This story was produced in partnership with FUTUREPERFECT.
Two California artists are creating public sculptures that heal damaged ecosystems and eventually disappear back into nature.
One of the large “peapod” shaped structures the artists built to help restore the riparian zone of the Truckee River (by Mary O’Brien)
Daniel McCormick and Mary O’Brien have received plenty of accolades for their public sculptures over the years. But the review they like best? The turtle scat that they discovered each morning along one section of their work. “The animals found it instantly and that made us feel really good,” says O’Brien, referring to a 270-foot-long piece they built last spring along the Carson River in Nevada with the help of hundreds of volunteers.
Animal droppings probably wouldn’t excite most artists, but McCormick and O’Brien specialize in creating sculptures whose purpose is to help heal the environment. Their “Watershed Art” has appeared in the form of oyster beds in Oakland, storm surge barriers in Louisiana’s Gulf Coast, and now riparian habitat along sections of the Truckee and Carson rivers in Nevada.
Helping compromised environments
“As artists, we want to do more than just document the changes happening in nature,” says McCormick. “We want our sculptures to actually play a part in restoring the ecological balance of compromised environments.”
To do that, he and O’Brien weave together branches from plants taken directly from the watershed into 7-, 10- or even 20-foot-long sculptures—which McCormick describes as looking like huge pea pods—that are designed to fit the curves of eroded stream banks. Later they install them in the watershed by staking them to the ground with cuttings from native plants that grow quickly, such as willow and cottonwood saplings. The pieces trap eroded soil and runoff, allowing cleaner water to flow downstream. Eventually, the cuttings grow larger and swallow up the sculpture until it becomes just another part of the landscape.
A sculpture built for the Carson River (by Mary O’Brien)
Stewards of habitat
For their latest projects, which are based in Nevada, McCormick and O’Brien have teamed up with The Nature Conservancy (TNC) to work on two different rivers: the Carson and the Truckee. This spring they finished up their work on the Truckee—four installations at TNC’s McCarran Ranch Preserve, just upstream east of Reno.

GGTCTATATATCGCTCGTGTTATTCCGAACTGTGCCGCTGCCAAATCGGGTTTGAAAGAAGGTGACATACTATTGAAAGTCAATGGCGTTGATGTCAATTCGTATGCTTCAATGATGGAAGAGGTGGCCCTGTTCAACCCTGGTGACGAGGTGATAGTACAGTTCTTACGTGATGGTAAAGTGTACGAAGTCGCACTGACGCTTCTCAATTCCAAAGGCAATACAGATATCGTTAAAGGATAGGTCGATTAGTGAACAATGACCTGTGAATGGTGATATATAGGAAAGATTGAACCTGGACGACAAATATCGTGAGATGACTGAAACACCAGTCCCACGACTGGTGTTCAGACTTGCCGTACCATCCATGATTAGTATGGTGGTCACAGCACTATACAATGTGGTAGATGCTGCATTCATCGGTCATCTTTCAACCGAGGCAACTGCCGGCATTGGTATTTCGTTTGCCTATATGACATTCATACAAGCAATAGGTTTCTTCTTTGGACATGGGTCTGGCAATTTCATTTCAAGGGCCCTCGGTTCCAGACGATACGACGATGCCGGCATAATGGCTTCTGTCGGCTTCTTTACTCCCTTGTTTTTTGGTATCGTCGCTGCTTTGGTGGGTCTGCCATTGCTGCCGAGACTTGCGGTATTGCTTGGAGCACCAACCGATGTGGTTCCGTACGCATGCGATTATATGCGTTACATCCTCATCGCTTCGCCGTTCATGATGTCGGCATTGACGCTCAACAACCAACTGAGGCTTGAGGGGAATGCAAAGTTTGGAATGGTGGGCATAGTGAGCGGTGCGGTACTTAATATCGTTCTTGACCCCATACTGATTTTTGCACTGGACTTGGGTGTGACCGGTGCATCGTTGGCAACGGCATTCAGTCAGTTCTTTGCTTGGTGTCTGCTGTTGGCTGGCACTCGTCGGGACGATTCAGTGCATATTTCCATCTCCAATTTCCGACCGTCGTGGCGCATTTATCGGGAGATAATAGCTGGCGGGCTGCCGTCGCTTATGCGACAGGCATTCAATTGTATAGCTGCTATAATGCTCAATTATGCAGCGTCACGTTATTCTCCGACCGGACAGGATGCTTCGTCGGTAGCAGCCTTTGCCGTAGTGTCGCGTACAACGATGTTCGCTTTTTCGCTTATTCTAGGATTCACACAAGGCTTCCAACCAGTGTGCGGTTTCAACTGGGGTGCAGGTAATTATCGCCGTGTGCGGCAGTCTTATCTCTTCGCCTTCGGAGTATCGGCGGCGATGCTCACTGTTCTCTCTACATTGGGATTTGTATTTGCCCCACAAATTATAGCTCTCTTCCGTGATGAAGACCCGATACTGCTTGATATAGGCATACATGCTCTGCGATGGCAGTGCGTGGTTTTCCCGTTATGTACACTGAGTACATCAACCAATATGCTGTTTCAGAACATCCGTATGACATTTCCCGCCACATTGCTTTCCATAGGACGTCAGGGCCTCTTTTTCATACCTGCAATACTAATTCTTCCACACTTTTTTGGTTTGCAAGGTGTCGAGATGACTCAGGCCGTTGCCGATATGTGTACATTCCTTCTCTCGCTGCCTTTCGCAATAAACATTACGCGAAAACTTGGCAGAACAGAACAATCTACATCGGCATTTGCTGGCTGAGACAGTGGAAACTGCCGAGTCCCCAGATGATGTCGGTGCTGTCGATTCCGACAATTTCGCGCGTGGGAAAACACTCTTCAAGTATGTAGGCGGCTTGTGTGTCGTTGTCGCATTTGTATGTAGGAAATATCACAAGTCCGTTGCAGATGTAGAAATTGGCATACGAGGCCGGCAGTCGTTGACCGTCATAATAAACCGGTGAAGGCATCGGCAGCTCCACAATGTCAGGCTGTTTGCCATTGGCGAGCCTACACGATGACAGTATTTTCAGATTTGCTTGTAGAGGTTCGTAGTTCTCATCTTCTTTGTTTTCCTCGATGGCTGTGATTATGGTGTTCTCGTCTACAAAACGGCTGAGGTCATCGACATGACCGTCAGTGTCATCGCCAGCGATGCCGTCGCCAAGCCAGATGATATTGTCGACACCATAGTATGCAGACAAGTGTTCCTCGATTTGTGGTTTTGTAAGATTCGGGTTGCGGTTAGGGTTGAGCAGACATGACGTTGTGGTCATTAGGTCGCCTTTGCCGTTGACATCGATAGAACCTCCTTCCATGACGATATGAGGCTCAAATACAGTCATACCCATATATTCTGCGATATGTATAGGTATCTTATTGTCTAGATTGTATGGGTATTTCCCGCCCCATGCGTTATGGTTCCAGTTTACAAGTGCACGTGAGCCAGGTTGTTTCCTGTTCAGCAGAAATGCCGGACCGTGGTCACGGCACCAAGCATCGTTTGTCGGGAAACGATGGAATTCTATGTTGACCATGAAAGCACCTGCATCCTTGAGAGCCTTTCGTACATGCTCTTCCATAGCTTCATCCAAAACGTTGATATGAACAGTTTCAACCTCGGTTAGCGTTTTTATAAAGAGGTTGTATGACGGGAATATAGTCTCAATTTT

Daniel in the studio working on a drawing for a project in Charlotte, North Carolina (by Jeff Siner, Charlotte Observer)
The two rivers have a long history of human intervention, including unrestricted grazing, irrigation diversions, and dredging or straightening of the river channels—all of which has harmed their ecosystems. TNC estimates, for example, that the Truckee river basin has lost 90 percent of the forested habitat along its banks and up to 70 percent of its bird population since 1900. The organization has acquired several key wetland, riparian, and meadow habitats along both rivers and has been working to restore them for a variety of native fish, birds, reptiles, and insects as well as to provide natural and better flood control for downstream communities like Reno.
Mary O’Brien and and Daniel working on a project in Louisiana (by Monique Verdin)
Within those key habitat areas are McCormick and O’Brien’s sculptures, which they created with the help of hundreds of volunteers from a variety of businesses and schools. “Because they help us create it, they have a pride of ownership,” says O’Brien of the local volunteers. “And eventually, they become the stewards of it.”
Artists interacting directly with nature